I did some research on Lala
actually using it and watching what is happening on the machine and
network connections. Here are some of my findings. I hope they are
factual. If I am wrong on anything, please let me know so I can correct
Note: I think everyone knows this but I will say it for full
disclosure. I am CEO of MP3tunes
which is an online personal music locker that some would say is
competitive with Lala's new service. (Although after reading this you
might change your mind.) I also built a service while CEO of MP3.com
called Beam-It that would load music into personal lockers if you had
possession of the CD. (We were sued by music companies and found guilty
of copyright infringement in a landmark legal case.)
Lala has made Mac/MSWin software that runs within your browser but
requires a traditional software download and install. After
installation it scans your computer's iTunes or 'My Music' directory
for files. It uploads these files to an online locker. But it does
quite a few curious things.
- It will only upload files that
it matches in advance with the Gracenote database. If it doesn't have a
match it skips the file. (It
skipped about half of my files.)
- The files it uploads it converts to 64k
mono aac files before
uploading. (Yes you read right mono.)
- For many files that i presume it already
has in its database, it
simply makes a copy available in your locker and skips the upload step.
In one 50 song test it only uploaded 14 songs but all 50 songs were
available for playback.
- Given the 3 above steps it appears to the
user that uploads are
happening very quickly. If you browse the web locker interface it
commingles the remote and local (skipped) files if you are on the same
computer you uploaded from. Only when you go to another computer and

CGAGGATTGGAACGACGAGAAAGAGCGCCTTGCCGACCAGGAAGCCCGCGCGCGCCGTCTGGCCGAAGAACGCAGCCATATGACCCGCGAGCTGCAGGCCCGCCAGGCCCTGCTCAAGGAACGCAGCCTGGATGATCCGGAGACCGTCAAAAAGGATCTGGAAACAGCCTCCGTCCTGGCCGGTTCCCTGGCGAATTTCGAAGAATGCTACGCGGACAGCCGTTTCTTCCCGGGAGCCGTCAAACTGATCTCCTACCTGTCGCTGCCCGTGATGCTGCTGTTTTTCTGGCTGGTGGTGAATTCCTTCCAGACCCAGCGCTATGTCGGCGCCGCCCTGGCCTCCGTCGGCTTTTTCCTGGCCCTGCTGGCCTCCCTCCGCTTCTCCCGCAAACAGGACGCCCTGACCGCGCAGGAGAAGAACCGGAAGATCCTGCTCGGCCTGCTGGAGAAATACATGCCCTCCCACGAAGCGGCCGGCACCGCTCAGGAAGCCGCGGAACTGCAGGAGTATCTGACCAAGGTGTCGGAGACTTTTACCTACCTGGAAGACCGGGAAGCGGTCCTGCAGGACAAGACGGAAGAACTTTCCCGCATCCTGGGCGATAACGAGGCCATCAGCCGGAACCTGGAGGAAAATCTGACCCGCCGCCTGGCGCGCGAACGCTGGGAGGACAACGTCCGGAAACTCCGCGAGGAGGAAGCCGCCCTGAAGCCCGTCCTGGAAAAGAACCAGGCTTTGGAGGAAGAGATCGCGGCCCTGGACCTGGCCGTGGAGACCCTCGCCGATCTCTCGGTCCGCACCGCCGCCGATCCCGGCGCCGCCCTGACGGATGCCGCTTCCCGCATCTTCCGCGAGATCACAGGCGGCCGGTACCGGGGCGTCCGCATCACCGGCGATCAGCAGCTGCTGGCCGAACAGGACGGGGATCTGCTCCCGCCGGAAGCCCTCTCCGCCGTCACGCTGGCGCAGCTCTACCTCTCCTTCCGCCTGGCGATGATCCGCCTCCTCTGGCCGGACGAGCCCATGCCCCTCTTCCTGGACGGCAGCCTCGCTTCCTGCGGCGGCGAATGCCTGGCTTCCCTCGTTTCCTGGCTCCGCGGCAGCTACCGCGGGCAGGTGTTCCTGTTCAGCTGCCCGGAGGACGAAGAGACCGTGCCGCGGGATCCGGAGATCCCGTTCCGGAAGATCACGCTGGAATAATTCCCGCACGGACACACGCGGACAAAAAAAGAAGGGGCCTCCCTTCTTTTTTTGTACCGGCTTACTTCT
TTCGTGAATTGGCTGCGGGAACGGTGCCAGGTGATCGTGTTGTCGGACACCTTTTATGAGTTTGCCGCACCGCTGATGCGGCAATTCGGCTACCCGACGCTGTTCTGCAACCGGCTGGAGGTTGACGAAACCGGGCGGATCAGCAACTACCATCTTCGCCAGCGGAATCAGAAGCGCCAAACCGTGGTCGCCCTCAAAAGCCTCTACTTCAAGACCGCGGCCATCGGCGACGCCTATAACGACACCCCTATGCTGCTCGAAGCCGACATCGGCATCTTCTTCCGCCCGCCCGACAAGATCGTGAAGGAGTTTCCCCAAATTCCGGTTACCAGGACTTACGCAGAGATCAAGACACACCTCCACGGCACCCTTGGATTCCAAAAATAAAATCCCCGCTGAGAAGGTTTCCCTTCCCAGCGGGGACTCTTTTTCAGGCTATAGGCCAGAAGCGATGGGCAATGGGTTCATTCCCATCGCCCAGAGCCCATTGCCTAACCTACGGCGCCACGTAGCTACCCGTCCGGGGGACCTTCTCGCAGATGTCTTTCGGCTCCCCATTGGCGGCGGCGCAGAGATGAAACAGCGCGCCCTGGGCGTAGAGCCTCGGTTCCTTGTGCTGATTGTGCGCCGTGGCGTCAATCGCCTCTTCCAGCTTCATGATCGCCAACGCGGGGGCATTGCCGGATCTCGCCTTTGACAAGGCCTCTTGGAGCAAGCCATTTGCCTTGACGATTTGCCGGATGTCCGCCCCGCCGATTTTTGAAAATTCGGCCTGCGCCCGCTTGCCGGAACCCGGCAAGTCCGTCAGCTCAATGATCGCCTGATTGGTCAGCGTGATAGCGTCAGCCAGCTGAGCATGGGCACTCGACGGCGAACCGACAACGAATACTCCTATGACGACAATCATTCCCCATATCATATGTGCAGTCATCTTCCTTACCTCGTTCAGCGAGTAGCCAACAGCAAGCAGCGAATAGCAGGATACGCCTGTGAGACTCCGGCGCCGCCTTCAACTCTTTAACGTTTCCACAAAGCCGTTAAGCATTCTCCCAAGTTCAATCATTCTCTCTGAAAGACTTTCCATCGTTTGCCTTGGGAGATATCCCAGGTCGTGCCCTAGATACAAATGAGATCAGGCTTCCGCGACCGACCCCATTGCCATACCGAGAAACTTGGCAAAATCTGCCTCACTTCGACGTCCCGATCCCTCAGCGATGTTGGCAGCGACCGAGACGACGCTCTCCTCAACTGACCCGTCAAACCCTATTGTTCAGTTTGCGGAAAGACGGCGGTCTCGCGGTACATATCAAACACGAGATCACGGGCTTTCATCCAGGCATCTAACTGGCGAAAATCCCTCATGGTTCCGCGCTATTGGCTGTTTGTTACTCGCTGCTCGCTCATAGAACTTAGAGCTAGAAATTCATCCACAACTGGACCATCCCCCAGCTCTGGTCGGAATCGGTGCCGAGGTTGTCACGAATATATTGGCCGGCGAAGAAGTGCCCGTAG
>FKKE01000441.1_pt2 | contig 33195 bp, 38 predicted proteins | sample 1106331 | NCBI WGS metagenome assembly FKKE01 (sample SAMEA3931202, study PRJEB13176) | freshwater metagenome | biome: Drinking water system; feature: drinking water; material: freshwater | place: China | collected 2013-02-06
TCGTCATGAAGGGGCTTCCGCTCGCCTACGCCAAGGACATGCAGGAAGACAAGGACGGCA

install the required software to play songs (no linux), will you
discover that all the songs are not in a locker.
- You can browse and play songs from other
people's lockers. You can
even add them to your own locker.
- Some songs (appears to be Warner artists)
can be downloaded into
iPods. These will have a different color connotation in the web
interface and are 64k mono.
All of this raises some questions for me:
Does anyone want to listen to am quality music which is what Lala
provides with 64k mono? (Maybe people on a cell phone on a bus?)
Is it a useful music locker if it only includes a portion of your music?
Do 64k files have any value as a backup?
Will they expand their support to other devices beyond iPods?
If the music locker has only a portion of your library, has low quality
copies of little archival value, and only works on iPods doesn't that
negate all the value of a music locker?
Have they negotiated a license with all the labels for this?
If not, how can they avoid the fate of MP3.com's
old baby which required users to have a physical CD.)
What is the legal premise they are using to be able to load lockers
from a digital database? (I have heard speculation that it is the DMCA
and they will claim a user is submitting the initial file and therefore
they are immune from copyright claims. I guess this is not that
different from YouTube which gets an initial copy and then gives copies
to everyone else who wants it. But using the same logic could I take
user submitted files and make bootleg cds to sell at the swapmeet?)
For the copies they are loading to iPods of songs from their database
(which users do not own), are they planning on paying publishers their
Will lawsuits rain down from major labels, publishers and even
individual artists like James Taylor and Billy Joel as happened with MP3.com?
Will publishers and labels press Lala on these issues immediately or
let them queue up a few billion in statutory alleged copyright
infringement to maximize their leverage?
If it goes to lawsuits, in what jurisdiction will it end up? The tech
friendly west coast or media friendly east coast (where the MP3.com
precedence can be referenced)?
Were the VCs that invested aware of this business model before they put
their money in? (Lala's previous business was CD swapping for $1.)
Who is Lala's legal counsel and can they compete with the media
companies copyright experts?
These will be fascinating questions to have answered over the coming
months that will be relevant to the digital music business.
MP3tunes offers a personal music locker, but it operates
differently than Lala. For comparison purposes I'm including a table
listing some of the notable differences.
To discuss this topic with others, click here!
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